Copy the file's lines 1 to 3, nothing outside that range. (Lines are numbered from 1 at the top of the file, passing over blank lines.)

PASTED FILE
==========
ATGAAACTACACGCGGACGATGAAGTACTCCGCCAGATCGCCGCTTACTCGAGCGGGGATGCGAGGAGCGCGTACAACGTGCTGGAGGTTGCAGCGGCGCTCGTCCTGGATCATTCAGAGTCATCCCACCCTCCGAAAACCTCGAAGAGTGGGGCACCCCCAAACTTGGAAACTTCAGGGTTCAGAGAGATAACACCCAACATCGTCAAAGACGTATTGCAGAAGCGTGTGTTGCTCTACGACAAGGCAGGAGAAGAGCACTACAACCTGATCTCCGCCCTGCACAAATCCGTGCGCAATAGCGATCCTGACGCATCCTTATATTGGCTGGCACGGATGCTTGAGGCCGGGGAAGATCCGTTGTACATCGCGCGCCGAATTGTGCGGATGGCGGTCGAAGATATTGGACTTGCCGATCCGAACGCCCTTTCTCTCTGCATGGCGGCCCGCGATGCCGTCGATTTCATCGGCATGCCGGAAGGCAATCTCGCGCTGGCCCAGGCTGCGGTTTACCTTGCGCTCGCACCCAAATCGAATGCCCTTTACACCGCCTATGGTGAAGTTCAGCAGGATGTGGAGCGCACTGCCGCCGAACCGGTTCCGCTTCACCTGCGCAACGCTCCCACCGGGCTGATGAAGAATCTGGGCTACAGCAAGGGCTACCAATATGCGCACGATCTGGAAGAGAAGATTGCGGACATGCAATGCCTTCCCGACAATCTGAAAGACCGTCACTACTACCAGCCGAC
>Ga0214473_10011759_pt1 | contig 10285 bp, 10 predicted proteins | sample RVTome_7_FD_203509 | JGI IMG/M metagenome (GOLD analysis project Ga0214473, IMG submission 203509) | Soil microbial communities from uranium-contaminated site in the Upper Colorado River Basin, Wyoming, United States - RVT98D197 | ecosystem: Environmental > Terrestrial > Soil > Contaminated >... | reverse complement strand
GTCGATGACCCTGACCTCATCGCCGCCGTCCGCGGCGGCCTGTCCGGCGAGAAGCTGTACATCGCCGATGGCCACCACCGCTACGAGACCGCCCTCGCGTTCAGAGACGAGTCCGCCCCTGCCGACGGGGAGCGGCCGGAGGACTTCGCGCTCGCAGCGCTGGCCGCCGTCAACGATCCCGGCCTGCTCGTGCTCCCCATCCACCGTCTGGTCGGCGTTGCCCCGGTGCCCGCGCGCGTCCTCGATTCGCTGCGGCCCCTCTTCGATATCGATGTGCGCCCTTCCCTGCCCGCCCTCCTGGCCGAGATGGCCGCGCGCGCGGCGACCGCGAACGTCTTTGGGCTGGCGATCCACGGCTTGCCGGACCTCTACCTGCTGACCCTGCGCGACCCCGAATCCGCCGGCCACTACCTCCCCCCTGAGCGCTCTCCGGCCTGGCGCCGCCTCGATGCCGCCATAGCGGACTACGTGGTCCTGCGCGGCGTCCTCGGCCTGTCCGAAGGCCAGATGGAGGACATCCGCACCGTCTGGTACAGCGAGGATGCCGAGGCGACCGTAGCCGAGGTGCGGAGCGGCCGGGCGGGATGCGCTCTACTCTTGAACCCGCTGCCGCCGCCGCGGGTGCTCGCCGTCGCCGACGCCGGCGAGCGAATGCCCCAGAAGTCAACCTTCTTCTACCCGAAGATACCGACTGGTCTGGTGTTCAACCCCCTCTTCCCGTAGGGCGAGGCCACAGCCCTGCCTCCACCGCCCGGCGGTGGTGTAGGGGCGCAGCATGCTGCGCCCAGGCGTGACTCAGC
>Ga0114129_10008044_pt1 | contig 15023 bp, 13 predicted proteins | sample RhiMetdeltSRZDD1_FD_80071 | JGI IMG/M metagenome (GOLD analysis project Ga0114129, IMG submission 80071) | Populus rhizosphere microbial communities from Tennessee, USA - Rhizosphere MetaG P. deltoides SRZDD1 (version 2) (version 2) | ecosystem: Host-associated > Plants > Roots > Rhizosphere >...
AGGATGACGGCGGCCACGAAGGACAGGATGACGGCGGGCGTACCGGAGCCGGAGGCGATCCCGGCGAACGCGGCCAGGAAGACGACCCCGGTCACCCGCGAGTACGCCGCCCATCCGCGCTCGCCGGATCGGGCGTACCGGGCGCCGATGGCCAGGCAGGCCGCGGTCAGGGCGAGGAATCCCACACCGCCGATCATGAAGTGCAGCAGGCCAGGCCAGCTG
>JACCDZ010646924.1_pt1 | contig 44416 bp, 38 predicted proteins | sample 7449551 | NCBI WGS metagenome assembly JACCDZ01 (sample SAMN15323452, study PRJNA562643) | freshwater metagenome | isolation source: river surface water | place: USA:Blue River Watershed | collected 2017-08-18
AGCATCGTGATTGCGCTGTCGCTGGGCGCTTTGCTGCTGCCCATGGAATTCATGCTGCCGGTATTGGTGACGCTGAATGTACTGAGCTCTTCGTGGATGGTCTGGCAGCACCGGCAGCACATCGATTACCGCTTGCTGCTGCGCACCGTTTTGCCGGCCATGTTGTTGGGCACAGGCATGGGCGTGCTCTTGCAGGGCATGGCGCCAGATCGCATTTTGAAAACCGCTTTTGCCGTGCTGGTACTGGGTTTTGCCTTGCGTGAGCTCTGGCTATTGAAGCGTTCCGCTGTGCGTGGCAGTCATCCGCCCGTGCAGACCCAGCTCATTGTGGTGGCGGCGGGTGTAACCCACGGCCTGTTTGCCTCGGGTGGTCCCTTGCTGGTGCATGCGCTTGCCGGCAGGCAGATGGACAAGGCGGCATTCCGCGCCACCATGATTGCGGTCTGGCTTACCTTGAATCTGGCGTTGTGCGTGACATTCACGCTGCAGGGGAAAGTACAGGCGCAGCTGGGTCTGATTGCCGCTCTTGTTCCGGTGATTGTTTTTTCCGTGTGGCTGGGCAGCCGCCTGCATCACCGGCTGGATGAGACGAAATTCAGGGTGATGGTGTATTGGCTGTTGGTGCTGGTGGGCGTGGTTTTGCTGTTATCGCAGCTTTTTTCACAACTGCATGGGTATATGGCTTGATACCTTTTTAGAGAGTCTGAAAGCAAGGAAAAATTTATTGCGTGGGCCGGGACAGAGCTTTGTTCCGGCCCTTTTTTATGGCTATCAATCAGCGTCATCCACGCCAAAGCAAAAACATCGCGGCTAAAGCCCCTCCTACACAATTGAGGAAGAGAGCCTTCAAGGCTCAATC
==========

ATGAAACTACACGCGGACGATGAAGTACTCCGCCAGATCGCCGCTTACTCGAGCGGGGATGCGAGGAGCGCGTACAACGTGCTGGAGGTTGCAGCGGCGCTCGTCCTGGATCATTCAGAGTCATCCCACCCTCCGAAAACCTCGAAGAGTGGGGCACCCCCAAACTTGGAAACTTCAGGGTTCAGAGAGATAACACCCAACATCGTCAAAGACGTATTGCAGAAGCGTGTGTTGCTCTACGACAAGGCAGGAGAAGAGCACTACAACCTGATCTCCGCCCTGCACAAATCCGTGCGCAATAGCGATCCTGACGCATCCTTATATTGGCTGGCACGGATGCTTGAGGCCGGGGAAGATCCGTTGTACATCGCGCGCCGAATTGTGCGGATGGCGGTCGAAGATATTGGACTTGCCGATCCGAACGCCCTTTCTCTCTGCATGGCGGCCCGCGATGCCGTCGATTTCATCGGCATGCCGGAAGGCAATCTCGCGCTGGCCCAGGCTGCGGTTTACCTTGCGCTCGCACCCAAATCGAATGCCCTTTACACCGCCTATGGTGAAGTTCAGCAGGATGTGGAGCGCACTGCCGCCGAACCGGTTCCGCTTCACCTGCGCAACGCTCCCACCGGGCTGATGAAGAATCTGGGCTACAGCAAGGGCTACCAATATGCGCACGATCTGGAAGAGAAGATTGCGGACATGCAATGCCTTCCCGACAATCTGAAAGACCGTCACTACTACCAGCCGAC
>Ga0214473_10011759_pt1 | contig 10285 bp, 10 predicted proteins | sample RVTome_7_FD_203509 | JGI IMG/M metagenome (GOLD analysis project Ga0214473, IMG submission 203509) | Soil microbial communities from uranium-contaminated site in the Upper Colorado River Basin, Wyoming, United States - RVT98D197 | ecosystem: Environmental > Terrestrial > Soil > Contaminated >... | reverse complement strand
GTCGATGACCCTGACCTCATCGCCGCCGTCCGCGGCGGCCTGTCCGGCGAGAAGCTGTACATCGCCGATGGCCACCACCGCTACGAGACCGCCCTCGCGTTCAGAGACGAGTCCGCCCCTGCCGACGGGGAGCGGCCGGAGGACTTCGCGCTCGCAGCGCTGGCCGCCGTCAACGATCCCGGCCTGCTCGTGCTCCCCATCCACCGTCTGGTCGGCGTTGCCCCGGTGCCCGCGCGCGTCCTCGATTCGCTGCGGCCCCTCTTCGATATCGATGTGCGCCCTTCCCTGCCCGCCCTCCTGGCCGAGATGGCCGCGCGCGCGGCGACCGCGAACGTCTTTGGGCTGGCGATCCACGGCTTGCCGGACCTCTACCTGCTGACCCTGCGCGACCCCGAATCCGCCGGCCACTACCTCCCCCCTGAGCGCTCTCCGGCCTGGCGCCGCCTCGATGCCGCCATAGCGGACTACGTGGTCCTGCGCGGCGTCCTCGGCCTGTCCGAAGGCCAGATGGAGGACATCCGCACCGTCTGGTACAGCGAGGATGCCGAGGCGACCGTAGCCGAGGTGCGGAGCGGCCGGGCGGGATGCGCTCTACTCTTGAACCCGCTGCCGCCGCCGCGGGTGCTCGCCGTCGCCGACGCCGGCGAGCGAATGCCCCAGAAGTCAACCTTCTTCTACCCGAAGATACCGACTGGTCTGGTGTTCAACCCCCTCTTCCCGTAGGGCGAGGCCACAGCCCTGCCTCCACCGCCCGGCGGTGGTGTAGGGGCGCAGCATGCTGCGCCCAGGCGTGACTCAGC